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Managing drug interactions in the treatment of HIV-related tuberculosis
  • Published Date:
    December 2007
  • Status:
Filetype[PDF-228.99 KB]

  • Corporate Authors:
    National Center for HIV/AIDS, Viral Hepatitis, STD, and TB Prevention (U.S.), Division of Tuberculosis Elimination.
  • Description:
    Introduction -- The Role of Rifamycins in tuberculosis treatment -- Predicting drug interactions involving Rifamycins -- Rifampin and antiretroviral therapy -- Rifabutin and antiretroviral therapy -- Special populations -- Limitations of these guidelines -- References -- Table 1. Recommendations for regimens for the concomitant treatment of tuberculosis and HIV infection -- Table 2. Recommendations for coadministering antiretroviral drugs with RIFAMPIN -- Table 3. Recommendations for coadministering antiretroviral drugs with RIFAMPIN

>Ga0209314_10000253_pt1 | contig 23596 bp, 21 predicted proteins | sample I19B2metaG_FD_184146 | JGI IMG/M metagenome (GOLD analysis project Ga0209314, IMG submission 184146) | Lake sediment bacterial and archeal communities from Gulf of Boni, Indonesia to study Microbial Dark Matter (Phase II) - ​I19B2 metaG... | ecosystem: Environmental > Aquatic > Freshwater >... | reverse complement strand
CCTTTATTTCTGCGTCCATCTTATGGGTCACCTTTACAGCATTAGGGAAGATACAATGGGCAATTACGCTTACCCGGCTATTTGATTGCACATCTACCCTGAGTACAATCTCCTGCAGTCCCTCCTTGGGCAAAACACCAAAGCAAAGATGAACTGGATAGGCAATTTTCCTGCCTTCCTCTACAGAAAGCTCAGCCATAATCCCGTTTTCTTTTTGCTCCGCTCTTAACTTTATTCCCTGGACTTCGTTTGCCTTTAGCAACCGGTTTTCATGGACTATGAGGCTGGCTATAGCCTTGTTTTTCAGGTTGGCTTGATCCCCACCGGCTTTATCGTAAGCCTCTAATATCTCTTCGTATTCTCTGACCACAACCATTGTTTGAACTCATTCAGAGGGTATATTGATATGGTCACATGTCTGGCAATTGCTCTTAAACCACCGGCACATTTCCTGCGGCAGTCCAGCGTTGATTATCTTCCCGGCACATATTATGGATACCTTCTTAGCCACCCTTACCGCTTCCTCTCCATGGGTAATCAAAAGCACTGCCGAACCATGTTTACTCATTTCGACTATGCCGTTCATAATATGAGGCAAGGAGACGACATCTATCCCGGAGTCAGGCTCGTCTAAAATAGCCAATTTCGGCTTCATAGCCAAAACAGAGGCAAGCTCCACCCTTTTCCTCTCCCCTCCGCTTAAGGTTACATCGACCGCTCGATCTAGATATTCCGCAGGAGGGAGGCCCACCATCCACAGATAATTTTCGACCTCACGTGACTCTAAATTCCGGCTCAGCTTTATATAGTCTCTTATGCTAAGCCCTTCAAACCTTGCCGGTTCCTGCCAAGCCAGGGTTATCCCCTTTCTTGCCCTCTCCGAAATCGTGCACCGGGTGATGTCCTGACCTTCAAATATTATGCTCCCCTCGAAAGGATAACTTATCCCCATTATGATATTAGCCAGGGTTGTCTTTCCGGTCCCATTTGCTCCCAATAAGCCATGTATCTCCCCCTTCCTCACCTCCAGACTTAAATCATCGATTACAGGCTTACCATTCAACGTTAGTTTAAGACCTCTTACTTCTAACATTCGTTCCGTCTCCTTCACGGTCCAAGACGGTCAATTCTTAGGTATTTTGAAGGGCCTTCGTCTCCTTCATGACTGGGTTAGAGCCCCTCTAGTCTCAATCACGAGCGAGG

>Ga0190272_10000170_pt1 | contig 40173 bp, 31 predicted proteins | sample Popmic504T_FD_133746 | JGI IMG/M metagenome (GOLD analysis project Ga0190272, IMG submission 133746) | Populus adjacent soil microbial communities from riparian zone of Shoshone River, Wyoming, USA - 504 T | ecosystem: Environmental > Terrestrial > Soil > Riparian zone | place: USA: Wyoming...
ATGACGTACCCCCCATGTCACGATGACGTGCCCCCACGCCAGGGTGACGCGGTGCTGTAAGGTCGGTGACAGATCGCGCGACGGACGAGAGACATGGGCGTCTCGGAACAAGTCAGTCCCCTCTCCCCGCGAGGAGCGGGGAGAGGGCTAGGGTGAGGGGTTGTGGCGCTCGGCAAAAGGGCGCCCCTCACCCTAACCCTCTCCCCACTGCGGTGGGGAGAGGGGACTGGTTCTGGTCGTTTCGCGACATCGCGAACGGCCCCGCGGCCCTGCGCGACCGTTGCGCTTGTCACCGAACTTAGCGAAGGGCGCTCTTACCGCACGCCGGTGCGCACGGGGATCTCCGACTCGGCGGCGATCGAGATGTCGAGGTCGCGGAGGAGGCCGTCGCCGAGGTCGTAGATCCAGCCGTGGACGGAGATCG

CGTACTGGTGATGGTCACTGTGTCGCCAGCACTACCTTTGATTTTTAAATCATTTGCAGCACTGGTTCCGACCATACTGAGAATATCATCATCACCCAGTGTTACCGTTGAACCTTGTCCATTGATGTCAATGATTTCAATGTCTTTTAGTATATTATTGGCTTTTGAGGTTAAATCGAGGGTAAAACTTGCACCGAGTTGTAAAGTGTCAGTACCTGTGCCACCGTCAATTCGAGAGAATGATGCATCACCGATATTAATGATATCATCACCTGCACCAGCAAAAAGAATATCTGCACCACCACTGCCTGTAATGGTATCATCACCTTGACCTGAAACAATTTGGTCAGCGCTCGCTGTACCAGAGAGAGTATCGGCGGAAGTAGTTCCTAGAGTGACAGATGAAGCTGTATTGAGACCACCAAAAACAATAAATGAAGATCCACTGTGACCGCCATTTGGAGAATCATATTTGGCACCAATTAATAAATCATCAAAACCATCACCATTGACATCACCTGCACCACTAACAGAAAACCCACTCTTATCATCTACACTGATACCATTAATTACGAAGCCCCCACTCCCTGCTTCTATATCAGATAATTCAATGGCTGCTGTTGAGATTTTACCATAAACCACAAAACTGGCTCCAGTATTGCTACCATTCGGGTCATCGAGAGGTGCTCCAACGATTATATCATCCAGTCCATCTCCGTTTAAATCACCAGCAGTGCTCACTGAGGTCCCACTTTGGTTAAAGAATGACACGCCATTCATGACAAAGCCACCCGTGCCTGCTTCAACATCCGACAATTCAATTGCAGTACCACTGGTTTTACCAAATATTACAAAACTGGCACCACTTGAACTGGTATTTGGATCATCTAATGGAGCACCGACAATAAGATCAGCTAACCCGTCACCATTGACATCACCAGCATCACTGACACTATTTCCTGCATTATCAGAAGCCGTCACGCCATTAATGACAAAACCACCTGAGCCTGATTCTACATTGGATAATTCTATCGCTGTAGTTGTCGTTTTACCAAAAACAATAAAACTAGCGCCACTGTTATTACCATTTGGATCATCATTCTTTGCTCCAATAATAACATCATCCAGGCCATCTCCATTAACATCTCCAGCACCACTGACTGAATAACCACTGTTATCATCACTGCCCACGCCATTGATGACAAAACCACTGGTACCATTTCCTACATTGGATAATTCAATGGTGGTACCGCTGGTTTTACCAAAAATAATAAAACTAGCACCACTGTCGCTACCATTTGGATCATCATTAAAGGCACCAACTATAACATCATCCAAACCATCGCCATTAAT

"Worldwide, tuberculosis is the most common opportunistic infection among people with HIV infection. In addition to its frequency, tuberculosis is also associated with substantial morbidity and mortality. Despite the complexities of treating two infections requiring multidrug therapy at the same time, antiretroviral therapy can be life-saving among patients with tuberculosis and advanced HIV disease. Observational studies in a variety of settings have shown that use of antiretroviral therapy during tuberculosis treatment results in marked decreases in the risk of death or other opportunistic infections among persons with tuberculosis and advanced HIV disease . Concomitant use of treatment for tuberculosis and antiretroviral therapy is complicated by the adherence challenge of polypharmacy, overlapping side effect profi es of antituberculosis drugs and antiretroviral drugs, immune reconstitution inflammatory syndrome, and drug-drug interactions. The key interactions, and the focus of this document, are those between the rifamycin antibiotics and four classes of antiretroviral drugs: protease inhibitors, non-nucleoside reverse-transcriptase inhibitors [NNRTI], CCR5-receptor antagonists, and integrase inhibitors. Only two of the currently available antiretroviral drug classes, the nucleoside analogues (other than zidovudine) and enfuvirtide (a parenteral entry inhibitor) do not have significant interactions with the rifamycins. The purpose of this summary is to provide the clinician with updated recommendations for managing the drug-drug interactions that occur when using antiretroviral therapy during tuberculosis treatment. Changes from previous versions of these guidelines include: an effort to obtain and summarize the clinical experience of using specific antiretroviral regimens during tuberculosis treatment (not just pharmacokinetic data), a table summarizing the clinical experience with key antiretroviral regimens and providing recommended regimens (Table 1), and sections on treatment for special populations (young children, pregnant women, patients with drug-resistant tuberculosis). We include drug-drug interaction data for antiretroviral drugs that have been approved or are currently available through expanded access programs in the United States; these recommendations will be updated as additional antiretroviral drugs progress become available." - p. 5

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